Chemists synthesize a new hybrid organic-inorganic catalyst
RUDN chemists have synthesized metal complexes on the basis of the organoelemental substance silsesquioxane that consists of an organic and an inorganic part. Such hybrid systems may be used as efficient catalysts, for example, to obtain alcohols from alkanes. The work was published in the Inorganic Chemistry journal.
Physical and chemical parameters of any material or substance are limited and cannot be infinitely improved. So scientists work on hybrid materials that combine different components and therefore demonstrate new properties. In modern chemistry, special attention is paid to compounds that consist of metal centers and organic "bridges" that keep them together. Such objects have a number of valuable properties and may be used for industrial purposes: catalysis, storage of gases, accurate separation of mixed substances. They can also be used to create chemical sensors and agents to deliver drugs to their targets in the body.
Hybrid organoelemental substances such as silsesquioxanes consist of an inorganic main chain Si-O-Si and an organic framework of Si atoms. Compounds like this can be formed when metal atoms are added to carcass structures with promising catalytic and magnetic properties. RUDN chemists suggested a new approach to such compounds based on the use of additional complex-forming substances (ligands).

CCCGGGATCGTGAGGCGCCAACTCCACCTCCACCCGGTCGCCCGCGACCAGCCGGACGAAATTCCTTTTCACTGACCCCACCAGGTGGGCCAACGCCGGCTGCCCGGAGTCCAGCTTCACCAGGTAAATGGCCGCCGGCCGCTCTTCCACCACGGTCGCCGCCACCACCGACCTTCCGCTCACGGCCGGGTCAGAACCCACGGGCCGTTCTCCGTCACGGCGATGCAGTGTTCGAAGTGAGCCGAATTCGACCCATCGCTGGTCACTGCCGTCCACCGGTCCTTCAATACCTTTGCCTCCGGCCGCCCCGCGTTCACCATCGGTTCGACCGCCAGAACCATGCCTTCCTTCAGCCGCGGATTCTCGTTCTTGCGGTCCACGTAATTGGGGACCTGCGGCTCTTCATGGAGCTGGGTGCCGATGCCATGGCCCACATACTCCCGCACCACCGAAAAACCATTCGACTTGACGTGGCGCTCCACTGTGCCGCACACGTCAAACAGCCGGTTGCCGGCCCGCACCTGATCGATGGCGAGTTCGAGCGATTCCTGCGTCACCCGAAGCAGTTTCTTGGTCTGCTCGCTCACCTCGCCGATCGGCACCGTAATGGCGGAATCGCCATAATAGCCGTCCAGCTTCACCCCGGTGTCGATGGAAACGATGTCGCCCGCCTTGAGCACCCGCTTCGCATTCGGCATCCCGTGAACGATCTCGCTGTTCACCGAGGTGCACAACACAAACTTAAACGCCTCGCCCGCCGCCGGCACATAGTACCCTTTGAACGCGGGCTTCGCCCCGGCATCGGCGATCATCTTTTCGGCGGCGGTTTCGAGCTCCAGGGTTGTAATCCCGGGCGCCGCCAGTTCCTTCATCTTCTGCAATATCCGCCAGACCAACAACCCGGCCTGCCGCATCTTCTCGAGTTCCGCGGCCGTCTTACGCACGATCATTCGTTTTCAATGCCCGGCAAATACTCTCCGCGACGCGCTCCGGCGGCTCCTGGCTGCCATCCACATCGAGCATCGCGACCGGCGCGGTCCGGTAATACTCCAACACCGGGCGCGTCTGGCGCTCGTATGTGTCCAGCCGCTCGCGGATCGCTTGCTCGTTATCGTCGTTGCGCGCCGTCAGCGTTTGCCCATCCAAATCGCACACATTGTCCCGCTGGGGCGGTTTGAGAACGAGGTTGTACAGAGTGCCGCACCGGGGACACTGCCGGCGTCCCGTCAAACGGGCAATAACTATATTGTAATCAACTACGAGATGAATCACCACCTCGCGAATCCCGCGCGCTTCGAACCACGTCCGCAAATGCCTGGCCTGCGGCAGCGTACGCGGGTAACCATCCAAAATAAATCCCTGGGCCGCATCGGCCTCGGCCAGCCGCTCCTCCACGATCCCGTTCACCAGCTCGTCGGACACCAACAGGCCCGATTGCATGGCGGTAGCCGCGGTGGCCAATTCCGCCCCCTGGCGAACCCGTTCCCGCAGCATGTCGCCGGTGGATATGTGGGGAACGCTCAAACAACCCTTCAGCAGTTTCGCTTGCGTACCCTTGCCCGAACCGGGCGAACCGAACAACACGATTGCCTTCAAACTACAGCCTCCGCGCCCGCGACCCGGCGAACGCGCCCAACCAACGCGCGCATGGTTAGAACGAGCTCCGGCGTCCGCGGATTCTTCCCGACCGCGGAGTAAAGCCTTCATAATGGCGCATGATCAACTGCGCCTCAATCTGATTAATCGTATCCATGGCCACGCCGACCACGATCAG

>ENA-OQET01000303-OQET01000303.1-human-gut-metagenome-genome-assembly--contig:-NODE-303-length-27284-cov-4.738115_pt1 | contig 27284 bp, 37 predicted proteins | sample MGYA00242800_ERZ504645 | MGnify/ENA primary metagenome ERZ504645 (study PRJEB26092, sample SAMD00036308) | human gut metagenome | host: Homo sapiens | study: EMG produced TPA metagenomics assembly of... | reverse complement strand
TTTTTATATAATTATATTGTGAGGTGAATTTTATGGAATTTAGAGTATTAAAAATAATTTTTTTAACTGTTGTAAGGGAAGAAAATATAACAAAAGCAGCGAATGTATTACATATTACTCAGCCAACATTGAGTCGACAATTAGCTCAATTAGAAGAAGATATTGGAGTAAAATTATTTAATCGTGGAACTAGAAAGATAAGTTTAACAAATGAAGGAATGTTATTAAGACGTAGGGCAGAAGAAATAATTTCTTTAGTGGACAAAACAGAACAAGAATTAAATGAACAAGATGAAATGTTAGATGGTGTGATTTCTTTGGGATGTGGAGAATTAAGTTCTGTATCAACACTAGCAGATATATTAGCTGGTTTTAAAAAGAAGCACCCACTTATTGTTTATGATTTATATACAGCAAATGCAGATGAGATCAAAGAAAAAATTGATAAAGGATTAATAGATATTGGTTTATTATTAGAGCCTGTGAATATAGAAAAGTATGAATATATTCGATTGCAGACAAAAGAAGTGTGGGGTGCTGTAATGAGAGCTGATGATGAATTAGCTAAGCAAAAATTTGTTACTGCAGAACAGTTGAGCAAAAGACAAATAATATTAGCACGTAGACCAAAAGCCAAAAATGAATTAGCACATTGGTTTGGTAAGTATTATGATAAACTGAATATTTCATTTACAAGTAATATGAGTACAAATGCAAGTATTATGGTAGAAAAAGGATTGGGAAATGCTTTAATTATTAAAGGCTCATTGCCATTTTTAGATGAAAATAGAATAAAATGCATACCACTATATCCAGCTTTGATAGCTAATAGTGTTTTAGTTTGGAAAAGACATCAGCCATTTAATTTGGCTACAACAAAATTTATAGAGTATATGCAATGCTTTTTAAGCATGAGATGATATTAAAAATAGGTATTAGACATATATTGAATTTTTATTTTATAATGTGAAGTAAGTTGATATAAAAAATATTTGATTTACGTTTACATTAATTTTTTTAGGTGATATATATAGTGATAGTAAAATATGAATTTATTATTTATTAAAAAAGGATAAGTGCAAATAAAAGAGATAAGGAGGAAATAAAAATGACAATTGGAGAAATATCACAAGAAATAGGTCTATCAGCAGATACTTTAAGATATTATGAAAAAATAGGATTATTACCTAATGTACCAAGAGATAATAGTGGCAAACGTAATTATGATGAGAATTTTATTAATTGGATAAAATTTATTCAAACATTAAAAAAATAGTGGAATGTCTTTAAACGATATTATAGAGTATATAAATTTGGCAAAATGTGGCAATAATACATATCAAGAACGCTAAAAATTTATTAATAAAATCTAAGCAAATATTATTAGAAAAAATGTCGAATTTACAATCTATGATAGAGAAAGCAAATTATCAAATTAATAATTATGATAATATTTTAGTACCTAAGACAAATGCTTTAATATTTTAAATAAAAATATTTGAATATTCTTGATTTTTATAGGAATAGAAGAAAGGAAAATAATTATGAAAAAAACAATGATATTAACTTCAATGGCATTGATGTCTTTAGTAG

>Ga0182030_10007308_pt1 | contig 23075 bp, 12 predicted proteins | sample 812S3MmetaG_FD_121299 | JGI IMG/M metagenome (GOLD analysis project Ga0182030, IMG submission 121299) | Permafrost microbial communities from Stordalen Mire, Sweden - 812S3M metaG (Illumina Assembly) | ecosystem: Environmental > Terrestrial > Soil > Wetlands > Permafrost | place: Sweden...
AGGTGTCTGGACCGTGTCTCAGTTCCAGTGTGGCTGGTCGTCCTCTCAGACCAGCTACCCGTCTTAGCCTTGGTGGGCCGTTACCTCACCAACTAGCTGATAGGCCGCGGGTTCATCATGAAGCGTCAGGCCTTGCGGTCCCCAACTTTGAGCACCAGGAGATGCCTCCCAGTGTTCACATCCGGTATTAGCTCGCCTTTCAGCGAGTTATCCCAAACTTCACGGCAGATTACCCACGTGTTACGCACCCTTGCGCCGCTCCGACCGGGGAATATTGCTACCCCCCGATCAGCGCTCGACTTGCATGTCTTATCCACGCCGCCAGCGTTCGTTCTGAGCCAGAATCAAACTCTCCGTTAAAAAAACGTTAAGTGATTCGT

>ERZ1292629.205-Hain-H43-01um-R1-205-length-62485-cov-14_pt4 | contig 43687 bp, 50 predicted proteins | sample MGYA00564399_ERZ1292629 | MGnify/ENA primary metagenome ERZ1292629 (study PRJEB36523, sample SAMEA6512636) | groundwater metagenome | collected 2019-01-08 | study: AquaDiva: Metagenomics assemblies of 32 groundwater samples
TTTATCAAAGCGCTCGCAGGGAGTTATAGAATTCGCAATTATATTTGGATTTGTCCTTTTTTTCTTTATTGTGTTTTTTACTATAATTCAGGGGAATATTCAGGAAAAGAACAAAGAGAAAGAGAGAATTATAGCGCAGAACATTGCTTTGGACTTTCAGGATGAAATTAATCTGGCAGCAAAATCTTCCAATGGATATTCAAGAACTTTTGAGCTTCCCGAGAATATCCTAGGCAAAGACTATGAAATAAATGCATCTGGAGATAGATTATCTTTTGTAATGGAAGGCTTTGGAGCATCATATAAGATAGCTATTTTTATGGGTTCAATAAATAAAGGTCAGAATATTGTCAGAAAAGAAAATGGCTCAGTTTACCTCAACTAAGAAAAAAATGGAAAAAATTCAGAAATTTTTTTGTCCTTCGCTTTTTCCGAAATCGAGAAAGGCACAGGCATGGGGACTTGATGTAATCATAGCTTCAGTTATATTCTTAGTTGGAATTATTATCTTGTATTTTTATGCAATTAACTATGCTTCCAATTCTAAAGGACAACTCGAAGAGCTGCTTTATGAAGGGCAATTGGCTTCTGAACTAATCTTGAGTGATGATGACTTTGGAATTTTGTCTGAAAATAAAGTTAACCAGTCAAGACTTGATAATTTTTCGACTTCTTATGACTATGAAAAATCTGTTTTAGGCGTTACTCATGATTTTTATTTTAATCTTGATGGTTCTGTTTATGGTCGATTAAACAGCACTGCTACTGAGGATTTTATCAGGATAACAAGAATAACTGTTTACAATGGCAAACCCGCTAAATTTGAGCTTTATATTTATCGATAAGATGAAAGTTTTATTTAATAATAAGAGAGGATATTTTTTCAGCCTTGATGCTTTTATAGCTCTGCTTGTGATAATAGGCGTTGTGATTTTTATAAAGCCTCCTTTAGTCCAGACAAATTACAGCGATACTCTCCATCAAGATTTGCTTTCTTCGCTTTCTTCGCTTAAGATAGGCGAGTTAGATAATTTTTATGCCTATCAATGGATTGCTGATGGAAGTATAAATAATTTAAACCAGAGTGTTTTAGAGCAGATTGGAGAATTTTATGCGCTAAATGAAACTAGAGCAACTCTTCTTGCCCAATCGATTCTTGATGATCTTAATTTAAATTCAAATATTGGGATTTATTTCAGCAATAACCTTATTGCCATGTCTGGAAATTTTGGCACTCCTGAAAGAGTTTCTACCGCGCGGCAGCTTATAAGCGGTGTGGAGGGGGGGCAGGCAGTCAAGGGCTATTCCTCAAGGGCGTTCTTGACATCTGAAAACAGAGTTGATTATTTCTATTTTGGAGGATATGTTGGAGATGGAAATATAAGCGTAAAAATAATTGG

The new products were obtained in the course of a silsesquioxane and copper dichloride self-assembly reaction in the presence of organic ligands—phenanthroline and neocuproine. In the first case the scientists observed the case of "hidden control" as phenanthroline facilitated the formation of a previously unknown carcass compound but was not included into the product. The use of the second ligand led to an unusual result: the product consisted of several components with copper atoms distributed among ligands of different nature—an oxygen-consisting one (silsesquioxane) and a nitrogen-consisting one (neocuproine). The first obtained substance was used in oxidizing reactions of organic synthesis—amidation and functionalization of alkanes and alcohols.
"We managed to obtain unusual objects with high concentration of metal centers (in this case—copper atoms) incorporated into a silicon-organic matrix. To carry out such reactions we used various organic ligands changing the standard mechanisms of carcass formation. We studied the obtained substances as catalysts of chemical reactions, and their catalyst activity in the amidation reaction turned out to remain quite high even at very low concentrations (100 ppm in copper)," said Alexey Bilyachenko, a co-author of the work and Deputy Director of the United Institute of Chemical Research, RUDN.